Netflix is quickly becoming the alternative solution to cable networks with the release of all their original content. The company has been focused on creating shows and movies that revolve around sci-fi and mysteries. Most recently, they’ve released a Netflix original movie called ANON which explores what society looks like dictated by augmented reality (AR).
Sal Frieland is a detective in a world with no privacy or anonymity; where everyone’s lives are transparent, traceable, and recorded by the authorities; where crime almost ceases to exist. But in trying to solve a series of murders, Frieland stumbles on a young woman known only as the Girl. She has no identity, no history and is invisible to the cops. Sal realizes this may not be the end of crime, but the beginning.
Sal Frienland is played by Clive Owen and “The Girl” is played by Amanda Seyfried.
Without giving too much away, the police in the future have the power and authority to see from your perspective. They can login to your memories and see exactly what you’ve seen. In addition, they are able to pull up any information in their surrounding area with a quick glance of the eyes.
Whether its an immobile object or a human, it provides digital information and descriptions to everything; similar to how the Google Glass was supposed to work. And instead of using any sort of HMD, the AR technology is physically engrained into your brain.
From this point on we are going to get a little more in-depth. If you’ve seen the movie then you can continue to read.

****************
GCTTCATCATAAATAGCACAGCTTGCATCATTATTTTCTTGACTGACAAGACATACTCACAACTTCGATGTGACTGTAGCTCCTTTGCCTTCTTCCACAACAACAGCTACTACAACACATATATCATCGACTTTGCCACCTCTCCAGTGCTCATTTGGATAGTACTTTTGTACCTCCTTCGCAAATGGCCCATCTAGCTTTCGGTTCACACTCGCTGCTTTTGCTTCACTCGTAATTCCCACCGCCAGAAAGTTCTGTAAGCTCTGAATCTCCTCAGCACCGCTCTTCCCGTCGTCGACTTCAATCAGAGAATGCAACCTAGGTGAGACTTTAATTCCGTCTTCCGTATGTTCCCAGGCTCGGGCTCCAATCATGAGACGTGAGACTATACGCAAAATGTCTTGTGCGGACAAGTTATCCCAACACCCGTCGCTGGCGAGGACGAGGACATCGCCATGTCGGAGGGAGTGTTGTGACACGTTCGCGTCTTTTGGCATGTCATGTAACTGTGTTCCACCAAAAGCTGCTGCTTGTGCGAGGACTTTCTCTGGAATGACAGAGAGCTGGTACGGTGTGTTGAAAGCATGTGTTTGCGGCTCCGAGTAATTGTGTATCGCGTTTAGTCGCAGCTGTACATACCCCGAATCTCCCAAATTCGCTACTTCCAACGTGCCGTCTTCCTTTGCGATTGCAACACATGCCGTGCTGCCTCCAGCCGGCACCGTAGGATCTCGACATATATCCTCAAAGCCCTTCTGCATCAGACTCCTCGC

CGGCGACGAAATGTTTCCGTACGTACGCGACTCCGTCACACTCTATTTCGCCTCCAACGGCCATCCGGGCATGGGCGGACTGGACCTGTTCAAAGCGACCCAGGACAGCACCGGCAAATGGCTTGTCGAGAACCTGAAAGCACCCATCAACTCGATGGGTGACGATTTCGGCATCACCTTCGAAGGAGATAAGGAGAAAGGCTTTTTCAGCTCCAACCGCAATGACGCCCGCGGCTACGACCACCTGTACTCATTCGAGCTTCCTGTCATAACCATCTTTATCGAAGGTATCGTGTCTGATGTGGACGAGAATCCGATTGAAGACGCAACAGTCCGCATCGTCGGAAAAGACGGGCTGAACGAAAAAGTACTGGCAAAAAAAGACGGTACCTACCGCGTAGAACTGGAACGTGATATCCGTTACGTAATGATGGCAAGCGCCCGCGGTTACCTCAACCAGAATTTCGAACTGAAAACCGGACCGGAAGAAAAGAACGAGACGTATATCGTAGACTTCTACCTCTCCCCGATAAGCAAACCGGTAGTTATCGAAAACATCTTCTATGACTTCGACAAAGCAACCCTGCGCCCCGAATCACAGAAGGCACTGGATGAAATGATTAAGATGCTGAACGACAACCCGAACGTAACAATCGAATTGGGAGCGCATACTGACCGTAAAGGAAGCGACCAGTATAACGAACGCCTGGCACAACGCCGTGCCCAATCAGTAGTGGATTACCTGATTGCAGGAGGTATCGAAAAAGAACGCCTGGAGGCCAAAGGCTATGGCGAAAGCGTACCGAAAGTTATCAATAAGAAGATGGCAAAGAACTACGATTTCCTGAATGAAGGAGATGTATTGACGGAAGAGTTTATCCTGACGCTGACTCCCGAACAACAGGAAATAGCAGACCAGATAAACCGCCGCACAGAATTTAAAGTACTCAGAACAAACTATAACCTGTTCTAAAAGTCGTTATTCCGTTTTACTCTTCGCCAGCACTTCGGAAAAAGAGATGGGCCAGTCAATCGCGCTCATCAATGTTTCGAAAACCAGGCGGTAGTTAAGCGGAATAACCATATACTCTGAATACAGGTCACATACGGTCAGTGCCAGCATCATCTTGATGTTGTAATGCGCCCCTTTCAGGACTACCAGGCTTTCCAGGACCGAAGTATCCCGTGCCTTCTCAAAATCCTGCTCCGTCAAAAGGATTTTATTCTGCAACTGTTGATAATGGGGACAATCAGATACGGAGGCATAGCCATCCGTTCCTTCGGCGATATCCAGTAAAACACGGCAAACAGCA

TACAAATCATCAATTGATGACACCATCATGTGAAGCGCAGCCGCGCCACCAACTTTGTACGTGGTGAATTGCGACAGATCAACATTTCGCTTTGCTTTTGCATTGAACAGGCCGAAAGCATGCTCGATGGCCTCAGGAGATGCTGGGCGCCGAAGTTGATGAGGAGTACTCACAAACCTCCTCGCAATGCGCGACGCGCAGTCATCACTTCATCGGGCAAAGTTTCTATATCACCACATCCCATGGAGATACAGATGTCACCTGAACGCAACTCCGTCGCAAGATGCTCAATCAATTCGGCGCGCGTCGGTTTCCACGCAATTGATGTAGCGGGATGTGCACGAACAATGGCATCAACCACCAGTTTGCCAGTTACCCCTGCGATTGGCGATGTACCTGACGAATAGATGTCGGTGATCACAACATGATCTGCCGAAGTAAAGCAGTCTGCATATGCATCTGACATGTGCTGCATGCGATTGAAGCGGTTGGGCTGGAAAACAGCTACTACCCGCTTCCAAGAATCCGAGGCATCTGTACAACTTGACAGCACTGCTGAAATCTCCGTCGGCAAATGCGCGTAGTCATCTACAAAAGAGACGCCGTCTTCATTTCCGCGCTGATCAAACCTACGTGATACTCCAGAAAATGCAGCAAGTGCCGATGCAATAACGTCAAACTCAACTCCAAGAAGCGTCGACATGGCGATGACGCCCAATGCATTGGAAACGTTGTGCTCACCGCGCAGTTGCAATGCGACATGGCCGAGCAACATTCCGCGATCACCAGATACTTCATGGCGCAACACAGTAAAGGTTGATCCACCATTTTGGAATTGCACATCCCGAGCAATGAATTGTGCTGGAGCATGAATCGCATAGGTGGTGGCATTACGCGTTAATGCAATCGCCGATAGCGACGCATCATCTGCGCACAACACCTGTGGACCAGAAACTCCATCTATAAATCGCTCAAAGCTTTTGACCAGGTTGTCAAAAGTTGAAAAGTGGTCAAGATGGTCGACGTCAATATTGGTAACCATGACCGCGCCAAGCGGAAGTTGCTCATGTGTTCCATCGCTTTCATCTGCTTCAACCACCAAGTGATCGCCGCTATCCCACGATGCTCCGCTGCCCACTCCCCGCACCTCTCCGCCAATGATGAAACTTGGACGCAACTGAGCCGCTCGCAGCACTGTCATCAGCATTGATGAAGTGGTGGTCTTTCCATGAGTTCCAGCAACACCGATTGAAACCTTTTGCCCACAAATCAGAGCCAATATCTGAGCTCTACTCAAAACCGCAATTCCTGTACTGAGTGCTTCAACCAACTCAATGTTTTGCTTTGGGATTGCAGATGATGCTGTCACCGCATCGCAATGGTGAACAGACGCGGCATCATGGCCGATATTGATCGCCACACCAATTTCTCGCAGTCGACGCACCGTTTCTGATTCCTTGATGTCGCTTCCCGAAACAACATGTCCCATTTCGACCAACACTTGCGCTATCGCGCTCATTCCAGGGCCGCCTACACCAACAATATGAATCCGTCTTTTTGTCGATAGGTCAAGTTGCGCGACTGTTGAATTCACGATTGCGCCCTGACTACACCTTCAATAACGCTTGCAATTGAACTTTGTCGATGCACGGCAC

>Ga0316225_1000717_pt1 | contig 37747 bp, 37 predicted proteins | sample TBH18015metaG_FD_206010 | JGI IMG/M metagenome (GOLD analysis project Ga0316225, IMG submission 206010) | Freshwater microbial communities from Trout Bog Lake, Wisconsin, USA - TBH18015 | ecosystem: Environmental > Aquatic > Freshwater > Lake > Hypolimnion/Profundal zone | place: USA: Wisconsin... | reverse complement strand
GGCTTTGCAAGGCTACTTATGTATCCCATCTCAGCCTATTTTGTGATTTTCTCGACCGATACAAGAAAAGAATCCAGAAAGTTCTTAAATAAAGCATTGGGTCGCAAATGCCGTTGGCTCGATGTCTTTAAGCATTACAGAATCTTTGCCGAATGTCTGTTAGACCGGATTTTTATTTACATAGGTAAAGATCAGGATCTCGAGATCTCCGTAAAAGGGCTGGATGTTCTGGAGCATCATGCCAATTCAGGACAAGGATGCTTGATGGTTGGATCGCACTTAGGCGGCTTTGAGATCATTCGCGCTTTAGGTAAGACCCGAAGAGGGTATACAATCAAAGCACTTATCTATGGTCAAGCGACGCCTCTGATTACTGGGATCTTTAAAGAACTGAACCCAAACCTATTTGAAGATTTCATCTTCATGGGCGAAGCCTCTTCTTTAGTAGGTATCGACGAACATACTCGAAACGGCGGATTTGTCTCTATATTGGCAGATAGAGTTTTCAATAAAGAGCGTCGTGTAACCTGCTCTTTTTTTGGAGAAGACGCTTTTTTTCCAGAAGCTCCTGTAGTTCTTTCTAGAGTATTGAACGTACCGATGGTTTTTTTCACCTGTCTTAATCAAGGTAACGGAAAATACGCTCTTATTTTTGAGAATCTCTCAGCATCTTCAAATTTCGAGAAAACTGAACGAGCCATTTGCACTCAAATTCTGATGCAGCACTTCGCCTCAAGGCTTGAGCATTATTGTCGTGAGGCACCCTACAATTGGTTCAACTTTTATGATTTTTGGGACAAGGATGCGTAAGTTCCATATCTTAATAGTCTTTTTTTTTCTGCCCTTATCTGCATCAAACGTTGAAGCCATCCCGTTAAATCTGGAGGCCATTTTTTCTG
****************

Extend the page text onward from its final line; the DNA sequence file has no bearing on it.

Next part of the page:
What the most interesting part of the movie is how they were able to manipulate the technology to go beyond what AR is capable of today. They use both AR technology and biotechnology to bypass our privacy and look at the world with full transparency. This is about as “Big Brother” as it gets which is quite scary. Seeing authority figures having one click access to our minds is a daunting thought.
What’s also interesting is the fact that hackers can digitally overlay our whole visual perception of the real world. Not only can our eyes be accessed but they are able to pull references of anytime and project into our minds in real time. They are able to trick our minds into thinking that something else exists through digital projections.
It was almost too scary to see how Sal Frienland was trapped in his own mind after the hackers accessed his private database. They were able to bring is worst nightmares to life over and over again. Whether it was filling his house with rats or replaying videos of his son dying, the thought of AR technology is the wrong hands becomes a hellish scenario. Friendland goes on to express how “I can’t believe my eyes” actually becomes a literal term.
While the movie lacked the climax towards the end, overall I enjoyed the movie and was intrigued by how the director Andrew Niccol (Lord of War, In Time, The Host) imagined what AR technology can look like in the future.